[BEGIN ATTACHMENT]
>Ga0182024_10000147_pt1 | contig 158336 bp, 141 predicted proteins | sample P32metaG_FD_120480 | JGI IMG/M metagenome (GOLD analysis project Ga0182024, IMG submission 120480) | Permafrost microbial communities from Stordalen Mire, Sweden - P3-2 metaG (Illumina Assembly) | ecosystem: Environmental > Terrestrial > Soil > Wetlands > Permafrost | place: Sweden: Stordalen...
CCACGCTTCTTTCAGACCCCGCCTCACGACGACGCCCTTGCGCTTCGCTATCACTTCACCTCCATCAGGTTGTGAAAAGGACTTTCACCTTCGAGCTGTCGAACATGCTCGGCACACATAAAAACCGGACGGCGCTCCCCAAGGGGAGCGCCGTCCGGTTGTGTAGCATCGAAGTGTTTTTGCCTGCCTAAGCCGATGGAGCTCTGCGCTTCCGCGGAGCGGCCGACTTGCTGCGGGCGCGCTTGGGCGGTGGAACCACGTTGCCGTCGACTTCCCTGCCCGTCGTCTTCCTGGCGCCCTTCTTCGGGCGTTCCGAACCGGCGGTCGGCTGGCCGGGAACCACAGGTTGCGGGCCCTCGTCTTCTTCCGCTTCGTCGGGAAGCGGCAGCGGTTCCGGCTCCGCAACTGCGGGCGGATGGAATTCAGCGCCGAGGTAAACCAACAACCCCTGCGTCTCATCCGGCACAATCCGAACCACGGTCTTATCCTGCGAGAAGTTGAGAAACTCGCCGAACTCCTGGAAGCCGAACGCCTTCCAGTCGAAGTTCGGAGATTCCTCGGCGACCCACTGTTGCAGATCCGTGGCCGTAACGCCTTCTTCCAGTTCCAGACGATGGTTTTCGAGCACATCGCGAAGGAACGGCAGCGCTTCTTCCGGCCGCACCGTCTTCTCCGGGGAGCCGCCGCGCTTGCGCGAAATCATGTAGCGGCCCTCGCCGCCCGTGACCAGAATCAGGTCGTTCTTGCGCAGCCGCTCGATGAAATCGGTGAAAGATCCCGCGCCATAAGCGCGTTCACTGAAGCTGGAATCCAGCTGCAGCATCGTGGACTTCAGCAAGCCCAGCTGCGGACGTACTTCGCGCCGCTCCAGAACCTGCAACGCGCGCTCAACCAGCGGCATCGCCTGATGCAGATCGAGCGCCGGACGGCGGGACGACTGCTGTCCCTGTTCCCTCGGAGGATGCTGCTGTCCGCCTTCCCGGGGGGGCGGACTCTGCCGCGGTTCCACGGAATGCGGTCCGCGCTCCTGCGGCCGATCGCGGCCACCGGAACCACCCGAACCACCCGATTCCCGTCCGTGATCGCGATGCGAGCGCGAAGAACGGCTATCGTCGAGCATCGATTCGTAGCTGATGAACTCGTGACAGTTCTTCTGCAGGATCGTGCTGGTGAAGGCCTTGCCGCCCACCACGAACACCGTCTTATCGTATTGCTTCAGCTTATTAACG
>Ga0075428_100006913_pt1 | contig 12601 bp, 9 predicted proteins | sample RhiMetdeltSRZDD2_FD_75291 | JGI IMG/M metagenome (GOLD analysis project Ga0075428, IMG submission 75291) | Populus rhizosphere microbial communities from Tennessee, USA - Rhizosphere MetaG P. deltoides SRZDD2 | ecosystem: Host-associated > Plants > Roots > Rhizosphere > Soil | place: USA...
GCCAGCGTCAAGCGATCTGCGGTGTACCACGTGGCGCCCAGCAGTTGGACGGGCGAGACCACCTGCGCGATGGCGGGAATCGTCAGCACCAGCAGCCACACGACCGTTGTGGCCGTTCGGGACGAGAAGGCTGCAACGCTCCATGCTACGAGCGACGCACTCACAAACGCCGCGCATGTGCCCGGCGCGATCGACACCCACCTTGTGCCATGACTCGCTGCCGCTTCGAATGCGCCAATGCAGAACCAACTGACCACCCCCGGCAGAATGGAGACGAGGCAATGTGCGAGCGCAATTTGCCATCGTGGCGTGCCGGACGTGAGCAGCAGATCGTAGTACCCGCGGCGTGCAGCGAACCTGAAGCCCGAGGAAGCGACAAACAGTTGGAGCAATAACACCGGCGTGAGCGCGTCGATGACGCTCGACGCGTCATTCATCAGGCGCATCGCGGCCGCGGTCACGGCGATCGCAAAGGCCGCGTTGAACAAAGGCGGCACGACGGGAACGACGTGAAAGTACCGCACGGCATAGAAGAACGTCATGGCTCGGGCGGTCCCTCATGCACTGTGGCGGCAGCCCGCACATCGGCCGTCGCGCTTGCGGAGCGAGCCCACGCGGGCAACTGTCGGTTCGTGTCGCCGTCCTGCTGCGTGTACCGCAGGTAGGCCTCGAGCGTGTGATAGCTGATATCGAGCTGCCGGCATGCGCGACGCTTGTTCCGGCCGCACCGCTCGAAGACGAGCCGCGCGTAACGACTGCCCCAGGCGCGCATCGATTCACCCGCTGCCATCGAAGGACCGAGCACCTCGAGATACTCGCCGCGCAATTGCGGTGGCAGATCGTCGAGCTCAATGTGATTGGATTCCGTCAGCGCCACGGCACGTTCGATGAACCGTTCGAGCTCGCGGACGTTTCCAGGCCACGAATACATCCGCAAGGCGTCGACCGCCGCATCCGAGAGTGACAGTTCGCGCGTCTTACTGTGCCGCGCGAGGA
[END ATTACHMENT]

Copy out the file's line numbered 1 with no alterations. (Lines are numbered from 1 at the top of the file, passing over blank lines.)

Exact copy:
>Ga0182024_10000147_pt1 | contig 158336 bp, 141 predicted proteins | sample P32metaG_FD_120480 | JGI IMG/M metagenome (GOLD analysis project Ga0182024, IMG submission 120480) | Permafrost microbial communities from Stordalen Mire, Sweden - P3-2 metaG (Illumina Assembly) | ecosystem: Environmental > Terrestrial > Soil > Wetlands > Permafrost | place: Sweden: Stordalen...